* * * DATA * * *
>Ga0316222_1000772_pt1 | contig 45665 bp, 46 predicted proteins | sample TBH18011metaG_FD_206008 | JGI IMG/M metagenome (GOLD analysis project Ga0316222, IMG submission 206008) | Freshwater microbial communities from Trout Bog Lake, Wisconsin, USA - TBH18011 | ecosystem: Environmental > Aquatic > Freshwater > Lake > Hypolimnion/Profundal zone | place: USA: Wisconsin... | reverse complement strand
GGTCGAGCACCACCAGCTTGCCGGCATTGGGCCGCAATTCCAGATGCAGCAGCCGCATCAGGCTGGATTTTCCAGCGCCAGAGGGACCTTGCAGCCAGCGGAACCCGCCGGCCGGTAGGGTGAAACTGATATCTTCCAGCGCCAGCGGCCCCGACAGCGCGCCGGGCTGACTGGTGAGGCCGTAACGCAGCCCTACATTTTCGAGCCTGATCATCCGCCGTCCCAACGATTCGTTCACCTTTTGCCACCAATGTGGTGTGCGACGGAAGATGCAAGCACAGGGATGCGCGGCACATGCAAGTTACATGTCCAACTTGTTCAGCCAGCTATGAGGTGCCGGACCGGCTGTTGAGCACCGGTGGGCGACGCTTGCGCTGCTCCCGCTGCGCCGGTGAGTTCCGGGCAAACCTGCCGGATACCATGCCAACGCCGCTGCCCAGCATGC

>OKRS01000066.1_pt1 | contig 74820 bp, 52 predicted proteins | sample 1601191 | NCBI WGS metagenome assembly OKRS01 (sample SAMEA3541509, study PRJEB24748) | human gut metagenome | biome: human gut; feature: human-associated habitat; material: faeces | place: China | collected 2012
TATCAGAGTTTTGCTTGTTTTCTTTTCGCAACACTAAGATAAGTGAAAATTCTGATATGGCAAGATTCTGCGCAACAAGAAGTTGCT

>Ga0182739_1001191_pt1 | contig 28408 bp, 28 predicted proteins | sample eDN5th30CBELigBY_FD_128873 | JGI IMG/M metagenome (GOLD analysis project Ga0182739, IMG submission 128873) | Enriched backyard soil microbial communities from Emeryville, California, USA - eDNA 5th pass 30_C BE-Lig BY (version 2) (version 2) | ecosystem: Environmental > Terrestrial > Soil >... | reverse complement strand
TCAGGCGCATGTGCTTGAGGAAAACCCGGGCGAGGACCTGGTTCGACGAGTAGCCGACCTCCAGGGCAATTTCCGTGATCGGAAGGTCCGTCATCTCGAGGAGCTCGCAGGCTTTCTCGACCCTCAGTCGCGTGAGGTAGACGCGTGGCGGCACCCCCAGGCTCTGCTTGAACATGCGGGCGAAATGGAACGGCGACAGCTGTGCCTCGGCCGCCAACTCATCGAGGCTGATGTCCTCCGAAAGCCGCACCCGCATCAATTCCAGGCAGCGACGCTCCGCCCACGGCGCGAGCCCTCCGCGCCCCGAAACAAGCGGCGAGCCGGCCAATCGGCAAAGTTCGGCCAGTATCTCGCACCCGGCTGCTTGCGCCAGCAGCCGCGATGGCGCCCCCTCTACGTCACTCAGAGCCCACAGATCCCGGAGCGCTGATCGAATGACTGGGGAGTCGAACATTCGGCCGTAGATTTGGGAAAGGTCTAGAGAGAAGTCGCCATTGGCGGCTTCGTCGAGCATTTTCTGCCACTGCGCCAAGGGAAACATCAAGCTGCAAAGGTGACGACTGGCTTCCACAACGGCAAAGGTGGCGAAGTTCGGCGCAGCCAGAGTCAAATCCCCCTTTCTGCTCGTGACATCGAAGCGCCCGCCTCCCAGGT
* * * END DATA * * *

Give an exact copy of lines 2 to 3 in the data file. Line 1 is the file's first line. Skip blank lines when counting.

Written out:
GGTCGAGCACCACCAGCTTGCCGGCATTGGGCCGCAATTCCAGATGCAGCAGCCGCATCAGGCTGGATTTTCCAGCGCCAGAGGGACCTTGCAGCCAGCGGAACCCGCCGGCCGGTAGGGTGAAACTGATATCTTCCAGCGCCAGCGGCCCCGACAGCGCGCCGGGCTGACTGGTGAGGCCGTAACGCAGCCCTACATTTTCGAGCCTGATCATCCGCCGTCCCAACGATTCGTTCACCTTTTGCCACCAATGTGGTGTGCGACGGAAGATGCAAGCACAGGGATGCGCGGCACATGCAAGTTACATGTCCAACTTGTTCAGCCAGCTATGAGGTGCCGGACCGGCTGTTGAGCACCGGTGGGCGACGCTTGCGCTGCTCCCGCTGCGCCGGTGAGTTCCGGGCAAACCTGCCGGATACCATGCCAACGCCGCTGCCCAGCATGC

>OKRS01000066.1_pt1 | contig 74820 bp, 52 predicted proteins | sample 1601191 | NCBI WGS metagenome assembly OKRS01 (sample SAMEA3541509, study PRJEB24748) | human gut metagenome | biome: human gut; feature: human-associated habitat; material: faeces | place: China | collected 2012